Success Stories

Women in science: Johanna Joyce

The Ludwig Lausanne Member on her good luck in teachers and mentors, the dire need for childcare and technical support programs for researchers starting families and stanching the flow of young scientists out of academia.

With a talent for deductive reasoning and inspired by a couple of gifted chemistry teachers, Ludwig Lausanne Member Johanna Joyce had little doubt which career path she wanted to pursue by her final year of high school.

Her parents, who had moved their family from London to a farm near Dublin a few years prior, hoped she would become a physician. “But I said, ‘No. I want to be in a lab, I want to discover; I want to be a scientist,’ ” says Joyce. That’s also what she told the career guidance counselor at her high school, when she dropped by his office for a required consultation. The idea was met with skepticism. “He said, ‘Do you think maybe you should reconsider that and pick something that might be easier for a girl to do?’ ” Joyce recalls

“I just mentally rolled my eyes and obviously ignored him,” says Joyce, who is today, in addition to her Ludwig appointment, also a professor at the University of Lausanne. “When somebody tells me I can’t, or shouldn’t, do something—it generally has the opposite effect!”

The effect, in this instance, propelled Joyce into the elite ranks of budding scientists at Trinity College, in Dublin, where she completed an honors program in genetics led by scientists she considers the best teachers she ever had. Fascinated by genomic imprinting, the subject of her honors undergraduate thesis at Trinity, Joyce next made her way to the University of Cambridge where she earned her PhD in Paul Schofield’s laboratory exploring how the faulty regulation of imprinted genes causes a disorder that predisposes children to cancer. Eager to delve more deeply into the molecular and cellular complexity of cancer, she subsequently moved to the University of California, San Francisco, for postdoctoral studies in the laboratory of Douglas Hanahan (now once again a colleague of hers at Ludwig Lausanne), exploring a family of proteins named cathepsin proteases and their involvement in the progression of pancreatic cancer.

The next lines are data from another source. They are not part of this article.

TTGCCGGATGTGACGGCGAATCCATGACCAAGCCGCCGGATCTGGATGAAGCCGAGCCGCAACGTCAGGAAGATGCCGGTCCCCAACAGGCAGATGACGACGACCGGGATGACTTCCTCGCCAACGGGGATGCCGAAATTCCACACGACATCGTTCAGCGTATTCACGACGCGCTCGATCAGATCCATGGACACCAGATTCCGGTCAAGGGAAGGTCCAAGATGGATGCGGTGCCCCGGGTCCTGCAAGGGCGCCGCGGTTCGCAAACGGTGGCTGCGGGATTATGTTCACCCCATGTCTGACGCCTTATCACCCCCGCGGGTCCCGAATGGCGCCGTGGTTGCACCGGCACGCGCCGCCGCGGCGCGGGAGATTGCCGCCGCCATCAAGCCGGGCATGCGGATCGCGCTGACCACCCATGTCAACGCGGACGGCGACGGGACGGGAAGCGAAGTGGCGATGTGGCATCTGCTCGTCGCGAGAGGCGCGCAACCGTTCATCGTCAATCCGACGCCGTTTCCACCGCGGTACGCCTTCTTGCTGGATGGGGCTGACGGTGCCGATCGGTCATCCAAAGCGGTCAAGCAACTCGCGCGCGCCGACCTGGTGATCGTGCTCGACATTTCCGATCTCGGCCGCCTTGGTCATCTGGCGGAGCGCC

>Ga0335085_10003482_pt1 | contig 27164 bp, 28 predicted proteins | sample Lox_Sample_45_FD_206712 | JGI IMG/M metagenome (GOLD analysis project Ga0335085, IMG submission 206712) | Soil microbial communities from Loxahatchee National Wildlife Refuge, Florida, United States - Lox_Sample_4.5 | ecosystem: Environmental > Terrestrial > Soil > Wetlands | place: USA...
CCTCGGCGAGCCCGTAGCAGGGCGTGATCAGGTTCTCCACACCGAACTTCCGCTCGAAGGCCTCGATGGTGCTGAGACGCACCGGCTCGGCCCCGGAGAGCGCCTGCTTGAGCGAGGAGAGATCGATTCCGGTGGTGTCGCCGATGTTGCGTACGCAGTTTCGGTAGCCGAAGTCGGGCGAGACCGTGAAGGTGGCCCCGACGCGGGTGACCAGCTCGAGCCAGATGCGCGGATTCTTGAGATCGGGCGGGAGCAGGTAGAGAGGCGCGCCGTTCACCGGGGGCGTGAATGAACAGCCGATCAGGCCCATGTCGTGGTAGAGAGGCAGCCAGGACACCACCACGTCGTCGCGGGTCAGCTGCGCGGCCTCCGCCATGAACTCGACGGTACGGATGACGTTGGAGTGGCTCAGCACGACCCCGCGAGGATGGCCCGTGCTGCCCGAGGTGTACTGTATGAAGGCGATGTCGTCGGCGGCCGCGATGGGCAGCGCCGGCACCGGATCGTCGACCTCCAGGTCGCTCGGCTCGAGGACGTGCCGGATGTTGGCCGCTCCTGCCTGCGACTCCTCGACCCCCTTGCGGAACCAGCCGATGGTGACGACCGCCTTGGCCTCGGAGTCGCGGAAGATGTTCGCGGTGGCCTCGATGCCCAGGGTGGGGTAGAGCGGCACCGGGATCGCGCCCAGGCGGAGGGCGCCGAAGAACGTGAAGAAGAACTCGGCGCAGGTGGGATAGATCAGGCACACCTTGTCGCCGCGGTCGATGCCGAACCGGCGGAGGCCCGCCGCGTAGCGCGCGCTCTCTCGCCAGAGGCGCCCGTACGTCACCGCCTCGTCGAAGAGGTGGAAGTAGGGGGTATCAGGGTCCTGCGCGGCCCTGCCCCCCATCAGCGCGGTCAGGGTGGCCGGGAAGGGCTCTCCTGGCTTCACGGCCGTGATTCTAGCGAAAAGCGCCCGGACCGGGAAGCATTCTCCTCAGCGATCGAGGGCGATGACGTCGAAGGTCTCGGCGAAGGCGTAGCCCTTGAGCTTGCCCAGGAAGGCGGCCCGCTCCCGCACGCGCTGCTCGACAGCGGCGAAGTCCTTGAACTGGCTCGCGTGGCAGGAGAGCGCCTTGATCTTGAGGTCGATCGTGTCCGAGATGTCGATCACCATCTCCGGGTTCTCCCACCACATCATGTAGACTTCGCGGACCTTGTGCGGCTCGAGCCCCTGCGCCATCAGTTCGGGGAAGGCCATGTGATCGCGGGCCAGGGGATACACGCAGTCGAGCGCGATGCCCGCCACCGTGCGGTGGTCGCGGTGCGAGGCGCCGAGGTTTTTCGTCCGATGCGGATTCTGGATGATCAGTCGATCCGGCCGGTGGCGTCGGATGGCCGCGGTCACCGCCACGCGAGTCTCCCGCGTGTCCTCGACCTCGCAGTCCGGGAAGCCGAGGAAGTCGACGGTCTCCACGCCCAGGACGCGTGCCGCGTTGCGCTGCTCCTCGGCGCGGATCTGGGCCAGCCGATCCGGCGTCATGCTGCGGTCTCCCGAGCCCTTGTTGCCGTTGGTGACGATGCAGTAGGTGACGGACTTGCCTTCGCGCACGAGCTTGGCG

Joyce opened her own lab at New York’s Memorial Sloan Kettering Cancer Center in early 2005 and began studying tumor-associated macrophages (TAMs), immune cells that can, depending on their state, either support the growth of tumors or target their constituent cancer cells. In 2013, her laboratory made a key discovery that had significant implications for our understanding of gliomas. She and her colleagues reported that when TAMs, which abet glioma growth in mouse models, are exposed to an inhibitor of the CSF-1 receptor (CSF-1R)—whose activity is normally essential for macrophage survival—they don’t die off, but are instead “reeducated” to target the cancer cells.

Since then, Joyce’s exploration of the immune cells of the tumor microenvironment (TME) has only grown in its scope and sophistication. She and her team have revealed, among many other things, how anti-CSF-1R therapy alters the gene expression and activity of TAMs and microglia (the brain’s resident macrophages), shown how resistance to such therapy develops in brain metastases of breast cancer and developed therapeutic strategies to defeat those mechanisms. Her lab has uncovered how radiotherapy alters TAMs to drive therapy resistance and growth of gliomas, and interrogated the immune landscapes of primary brain tumors in patients, comparing them to those of various brain metastases. She and her colleagues have developed and freely shared powerful new methods to map the TME and, most recently, to watch its evolution in real time during glioma progression and following therapy by literally looking inside the brain. With its breakneck pace of discovery and collaborative generosity, the Joyce lab is today at the forefront of a field that has dramatically enriched our understanding of tumor biology and promises to revolutionize the treatment of some of the deadliest manifestations of cancer.


What, apart from a knack for scientific reasoning and creativity, accounts for all this success? Joyce credits her parents first and foremost, who shaped her, equipped her with a vital self-confidence and offered their unconditional support no matter what she chose to do, or how far her pursuits took her from home. Her husband, a neuroscientist, has been equally important. “I think having a supportive life partner, as a woman scientist and a mother, is key,” she says. “It could arguably be the most important thing.”

Joyce was also fortunate in her science teachers and mentors. She was, she notes, blessed with the best instructors—almost all of whom were male. “Never, not once, was there anything my mentors said or did that made me feel that I, or anybody in the lab, was any different from anyone else. It just never, ever came up,” she says. Ditto for her professors. “Honestly, it was never seen as a problem, or as something we even talked about much as undergraduates, PhD students or postdocs. We were all genders, all ethnicities, all cultures just coming together in the shared pursuit of scientific discovery.”